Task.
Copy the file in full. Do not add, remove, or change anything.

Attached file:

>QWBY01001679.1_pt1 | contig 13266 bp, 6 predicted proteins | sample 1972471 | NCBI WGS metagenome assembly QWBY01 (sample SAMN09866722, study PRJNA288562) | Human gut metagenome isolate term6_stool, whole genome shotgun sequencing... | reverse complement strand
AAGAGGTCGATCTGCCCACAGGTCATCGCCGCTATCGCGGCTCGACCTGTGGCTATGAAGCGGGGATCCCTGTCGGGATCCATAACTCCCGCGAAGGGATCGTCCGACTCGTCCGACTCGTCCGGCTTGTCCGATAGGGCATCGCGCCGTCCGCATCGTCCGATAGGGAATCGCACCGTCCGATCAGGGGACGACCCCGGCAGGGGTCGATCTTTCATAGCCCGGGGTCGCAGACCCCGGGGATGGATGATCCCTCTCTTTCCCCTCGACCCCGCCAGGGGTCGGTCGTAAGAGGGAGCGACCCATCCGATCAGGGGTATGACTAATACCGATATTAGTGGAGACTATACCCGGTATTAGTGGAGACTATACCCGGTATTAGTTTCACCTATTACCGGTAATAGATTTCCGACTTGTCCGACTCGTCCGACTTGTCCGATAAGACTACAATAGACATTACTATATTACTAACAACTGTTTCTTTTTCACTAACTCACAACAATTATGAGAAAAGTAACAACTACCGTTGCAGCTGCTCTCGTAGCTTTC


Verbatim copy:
>QWBY01001679.1_pt1 | contig 13266 bp, 6 predicted proteins | sample 1972471 | NCBI WGS metagenome assembly QWBY01 (sample SAMN09866722, study PRJNA288562) | Human gut metagenome isolate term6_stool, whole genome shotgun sequencing... | reverse complement strand
AAGAGGTCGATCTGCCCACAGGTCATCGCCGCTATCGCGGCTCGACCTGTGGCTATGAAGCGGGGATCCCTGTCGGGATCCATAACTCCCGCGAAGGGATCGTCCGACTCGTCCGACTCGTCCGGCTTGTCCGATAGGGCATCGCGCCGTCCGCATCGTCCGATAGGGAATCGCACCGTCCGATCAGGGGACGACCCCGGCAGGGGTCGATCTTTCATAGCCCGGGGTCGCAGACCCCGGGGATGGATGATCCCTCTCTTTCCCCTCGACCCCGCCAGGGGTCGGTCGTAAGAGGGAGCGACCCATCCGATCAGGGGTATGACTAATACCGATATTAGTGGAGACTATACCCGGTATTAGTGGAGACTATACCCGGTATTAGTTTCACCTATTACCGGTAATAGATTTCCGACTTGTCCGACTCGTCCGACTTGTCCGATAAGACTACAATAGACATTACTATATTACTAACAACTGTTTCTTTTTCACTAACTCACAACAATTATGAGAAAAGTAACAACTACCGTTGCAGCTGCTCTCGTAGCTTTC